2N puts out new whitepaper on new access control standards

2N has released a new whitepaper entitled ‘Access Control 3.0: the new standards in residential access’, arguing that we have recently entered a new era in access control which represents a technological revolution in the industry, and it is one which is already having a transformative impact globally.

Access Control has been progressing for over 6,000 years through three crucial stages. The first access control revolution, Access Control 1.0, was inaugurated by the earliest lock and key devices. According to 2N, the oldest known lock and key devices was found in the ruins of Nineveh, the capital of Assyria, and is from around 4,000 BCE.

Access 2.0 began when Charles Walton, an American inventor, received the first US patent for a passive RFID device, which enabled key cards and enhanced the security of door-locking systems.

The third access control revolution, Access Control 3.0, is characterised by seven pillars, the first being IP technology which has transformed access control. It has enabled the development of smart and fully customisable solutions. As well as being easy to install, IP technology is simple to scale and integrate into complex security and home automation systems.

The second pillar is mobile access. Smartphone access control is one of the key components of the Access Control 3.0 era. Driven primarily by a desire for convenience, industry forecasts indicate exponential growth in mobile credentials over the next few years.

Multi-user technology is the third pillar, integrating IP intercoms and access readers into a single device to deliver flexibility. It enables users to choose between different credentials – for example, a single device can support smartphone access, fingerprint scans, RFID cards, and/or a PIN code simultaneously – and is also capable of distinguishing between those people who require authorisation (guests and other visitors) and those who do not (pre-registered tenants and staff).

Remote management is also important. IP technology has also enabled access control systems to be managed remotely in real time. This has made a huge difference in residential building where building managers are able to monitor many devices from one place, enabling problems to be identified early and addressed immediately.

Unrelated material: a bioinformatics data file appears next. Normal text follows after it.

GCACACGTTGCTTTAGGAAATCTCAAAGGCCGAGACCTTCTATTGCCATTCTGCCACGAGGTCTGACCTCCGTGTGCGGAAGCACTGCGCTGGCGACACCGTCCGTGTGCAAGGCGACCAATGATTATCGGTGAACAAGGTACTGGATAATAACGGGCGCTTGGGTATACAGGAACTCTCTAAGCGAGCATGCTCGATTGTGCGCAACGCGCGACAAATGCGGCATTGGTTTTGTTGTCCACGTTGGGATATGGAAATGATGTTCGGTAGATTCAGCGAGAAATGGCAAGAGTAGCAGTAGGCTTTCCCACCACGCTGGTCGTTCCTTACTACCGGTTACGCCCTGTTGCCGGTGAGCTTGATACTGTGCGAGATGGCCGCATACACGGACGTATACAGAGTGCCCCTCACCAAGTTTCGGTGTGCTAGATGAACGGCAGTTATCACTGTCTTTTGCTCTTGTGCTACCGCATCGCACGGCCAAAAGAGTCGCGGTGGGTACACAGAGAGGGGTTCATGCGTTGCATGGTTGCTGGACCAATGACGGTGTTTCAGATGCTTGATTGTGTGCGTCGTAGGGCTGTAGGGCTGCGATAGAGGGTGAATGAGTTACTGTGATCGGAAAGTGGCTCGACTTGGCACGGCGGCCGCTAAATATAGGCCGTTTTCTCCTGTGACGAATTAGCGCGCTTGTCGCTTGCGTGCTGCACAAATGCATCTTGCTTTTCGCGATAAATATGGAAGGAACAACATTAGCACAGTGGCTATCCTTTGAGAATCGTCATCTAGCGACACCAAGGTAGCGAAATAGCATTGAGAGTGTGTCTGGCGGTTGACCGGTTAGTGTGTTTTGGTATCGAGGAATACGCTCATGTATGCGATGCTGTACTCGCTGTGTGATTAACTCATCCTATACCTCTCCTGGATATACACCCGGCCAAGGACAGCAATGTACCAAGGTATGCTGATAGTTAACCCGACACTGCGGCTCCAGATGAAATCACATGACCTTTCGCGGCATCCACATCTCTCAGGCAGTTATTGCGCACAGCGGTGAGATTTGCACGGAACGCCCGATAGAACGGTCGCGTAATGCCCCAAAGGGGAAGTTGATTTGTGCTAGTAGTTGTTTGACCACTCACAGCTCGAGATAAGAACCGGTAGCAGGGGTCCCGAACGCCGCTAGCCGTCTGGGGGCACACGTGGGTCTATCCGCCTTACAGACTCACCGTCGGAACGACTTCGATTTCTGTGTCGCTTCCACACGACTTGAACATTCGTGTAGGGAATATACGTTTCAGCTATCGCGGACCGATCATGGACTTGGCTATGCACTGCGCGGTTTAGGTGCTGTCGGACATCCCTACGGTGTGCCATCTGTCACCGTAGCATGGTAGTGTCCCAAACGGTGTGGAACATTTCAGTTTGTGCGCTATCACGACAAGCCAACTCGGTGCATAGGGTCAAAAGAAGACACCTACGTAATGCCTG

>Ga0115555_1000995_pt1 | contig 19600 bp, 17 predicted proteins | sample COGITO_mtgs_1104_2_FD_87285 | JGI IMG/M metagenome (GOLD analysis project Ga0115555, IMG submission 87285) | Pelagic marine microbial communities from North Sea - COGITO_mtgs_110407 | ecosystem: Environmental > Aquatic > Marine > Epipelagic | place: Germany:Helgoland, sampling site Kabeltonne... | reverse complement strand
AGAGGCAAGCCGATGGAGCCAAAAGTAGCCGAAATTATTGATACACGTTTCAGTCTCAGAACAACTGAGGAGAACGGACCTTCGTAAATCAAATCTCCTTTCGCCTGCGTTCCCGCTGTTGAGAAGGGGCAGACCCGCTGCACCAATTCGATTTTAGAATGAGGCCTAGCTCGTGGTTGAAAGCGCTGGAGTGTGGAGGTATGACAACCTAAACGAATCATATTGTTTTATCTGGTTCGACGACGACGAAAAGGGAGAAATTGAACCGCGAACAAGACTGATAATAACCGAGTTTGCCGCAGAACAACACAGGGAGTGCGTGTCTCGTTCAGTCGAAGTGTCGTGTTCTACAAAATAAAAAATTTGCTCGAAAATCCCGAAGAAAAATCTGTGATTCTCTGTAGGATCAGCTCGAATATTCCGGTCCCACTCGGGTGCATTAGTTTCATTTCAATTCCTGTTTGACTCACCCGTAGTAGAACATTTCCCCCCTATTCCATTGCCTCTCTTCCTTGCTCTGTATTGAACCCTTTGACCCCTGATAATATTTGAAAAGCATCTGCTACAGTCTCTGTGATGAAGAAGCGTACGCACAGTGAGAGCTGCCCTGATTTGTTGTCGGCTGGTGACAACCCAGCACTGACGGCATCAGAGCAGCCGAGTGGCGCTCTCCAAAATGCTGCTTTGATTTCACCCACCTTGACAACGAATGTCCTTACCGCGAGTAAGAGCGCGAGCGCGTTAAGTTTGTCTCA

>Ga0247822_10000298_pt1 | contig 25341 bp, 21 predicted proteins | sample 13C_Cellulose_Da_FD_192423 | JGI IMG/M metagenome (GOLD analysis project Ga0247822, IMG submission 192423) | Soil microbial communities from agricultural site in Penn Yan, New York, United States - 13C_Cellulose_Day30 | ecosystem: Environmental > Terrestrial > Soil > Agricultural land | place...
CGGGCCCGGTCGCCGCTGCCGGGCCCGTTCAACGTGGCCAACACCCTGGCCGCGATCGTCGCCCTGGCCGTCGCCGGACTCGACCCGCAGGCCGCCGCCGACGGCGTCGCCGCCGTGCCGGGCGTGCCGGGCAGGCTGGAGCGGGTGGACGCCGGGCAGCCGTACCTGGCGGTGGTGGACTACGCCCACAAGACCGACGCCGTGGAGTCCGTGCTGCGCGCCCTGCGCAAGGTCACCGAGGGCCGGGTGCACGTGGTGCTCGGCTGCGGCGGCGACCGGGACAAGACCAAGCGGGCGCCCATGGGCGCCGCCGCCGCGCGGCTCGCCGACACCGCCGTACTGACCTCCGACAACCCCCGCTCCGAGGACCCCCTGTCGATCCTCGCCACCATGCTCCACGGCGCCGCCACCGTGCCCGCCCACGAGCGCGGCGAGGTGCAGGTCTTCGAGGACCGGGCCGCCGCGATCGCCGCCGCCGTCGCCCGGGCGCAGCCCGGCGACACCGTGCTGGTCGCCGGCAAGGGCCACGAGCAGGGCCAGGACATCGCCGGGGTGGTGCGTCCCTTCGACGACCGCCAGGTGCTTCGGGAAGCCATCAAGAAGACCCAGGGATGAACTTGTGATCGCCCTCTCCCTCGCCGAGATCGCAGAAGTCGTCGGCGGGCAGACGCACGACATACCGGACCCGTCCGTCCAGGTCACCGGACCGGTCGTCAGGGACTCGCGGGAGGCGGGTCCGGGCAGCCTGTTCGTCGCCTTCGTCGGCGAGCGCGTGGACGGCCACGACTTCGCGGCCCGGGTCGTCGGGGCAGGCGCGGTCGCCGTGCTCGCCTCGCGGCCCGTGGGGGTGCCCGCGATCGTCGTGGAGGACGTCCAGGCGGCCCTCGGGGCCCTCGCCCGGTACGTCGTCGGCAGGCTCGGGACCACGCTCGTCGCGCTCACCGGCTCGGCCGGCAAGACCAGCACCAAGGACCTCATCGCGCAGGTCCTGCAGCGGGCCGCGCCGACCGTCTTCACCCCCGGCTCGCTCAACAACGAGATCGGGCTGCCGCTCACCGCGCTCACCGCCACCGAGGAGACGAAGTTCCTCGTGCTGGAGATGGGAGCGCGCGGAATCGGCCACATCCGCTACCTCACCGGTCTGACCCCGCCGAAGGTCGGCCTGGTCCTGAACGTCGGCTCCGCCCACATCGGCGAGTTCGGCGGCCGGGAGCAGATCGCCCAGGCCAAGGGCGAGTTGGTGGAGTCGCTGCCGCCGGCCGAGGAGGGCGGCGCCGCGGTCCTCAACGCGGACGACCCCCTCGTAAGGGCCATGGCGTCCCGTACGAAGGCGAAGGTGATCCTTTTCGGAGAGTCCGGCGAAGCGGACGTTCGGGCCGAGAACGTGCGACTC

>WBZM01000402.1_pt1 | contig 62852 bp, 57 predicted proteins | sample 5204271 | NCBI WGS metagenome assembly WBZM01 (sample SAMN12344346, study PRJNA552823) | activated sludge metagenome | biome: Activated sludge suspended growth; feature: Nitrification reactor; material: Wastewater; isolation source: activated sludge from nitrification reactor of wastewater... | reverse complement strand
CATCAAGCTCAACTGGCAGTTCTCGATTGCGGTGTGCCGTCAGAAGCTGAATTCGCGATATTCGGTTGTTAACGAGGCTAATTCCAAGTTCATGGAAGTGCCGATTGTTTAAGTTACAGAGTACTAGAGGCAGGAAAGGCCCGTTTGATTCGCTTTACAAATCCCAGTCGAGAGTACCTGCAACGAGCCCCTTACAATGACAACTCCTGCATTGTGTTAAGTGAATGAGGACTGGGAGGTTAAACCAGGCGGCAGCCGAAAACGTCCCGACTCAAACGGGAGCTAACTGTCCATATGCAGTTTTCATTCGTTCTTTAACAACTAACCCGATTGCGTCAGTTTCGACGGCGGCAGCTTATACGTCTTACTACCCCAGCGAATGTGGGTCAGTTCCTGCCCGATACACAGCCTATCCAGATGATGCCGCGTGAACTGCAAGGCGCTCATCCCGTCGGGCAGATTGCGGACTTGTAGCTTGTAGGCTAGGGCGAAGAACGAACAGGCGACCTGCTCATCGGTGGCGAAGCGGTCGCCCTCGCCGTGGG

Another important pillar is cybersecurity. While the connectivity of technology enables greater efficiency, it also exposes new entry paths for cyber-attacks. Cybersecurity has therefore become a top priority in the Access Control 3.0 era.

Environmental, social and governance (ESG) is another pillar of Access Control 3.0. The access control industry is as shaped by consumer (and employee) expectations around ESG as every other sector.

The final pillar is privacy and the protection of personal data. The use of modern technologies carries with it an increased risk of personal data being misused. This is now a primary concern for access control companies, particularly those in Europe who must comply with the General Data Protection Regulation (GDPR).

“IP technology has initiated a technological revolution in access control which is having a transformative impact on security, convenience and reliability,” said Michael Nicholson, business development manager for the UK and Ireland at 2N. “It will continue to define industry standards and consumer expectations for years to come, and it will do so worldwide. That is why it is right to call this the Access Control 3.0 era. It is also why it is so important for developers, property managers and system integrators.”

2N’s whitepaper, ‘Access Control 3.0: the new standards in residential access’, is available to download now.

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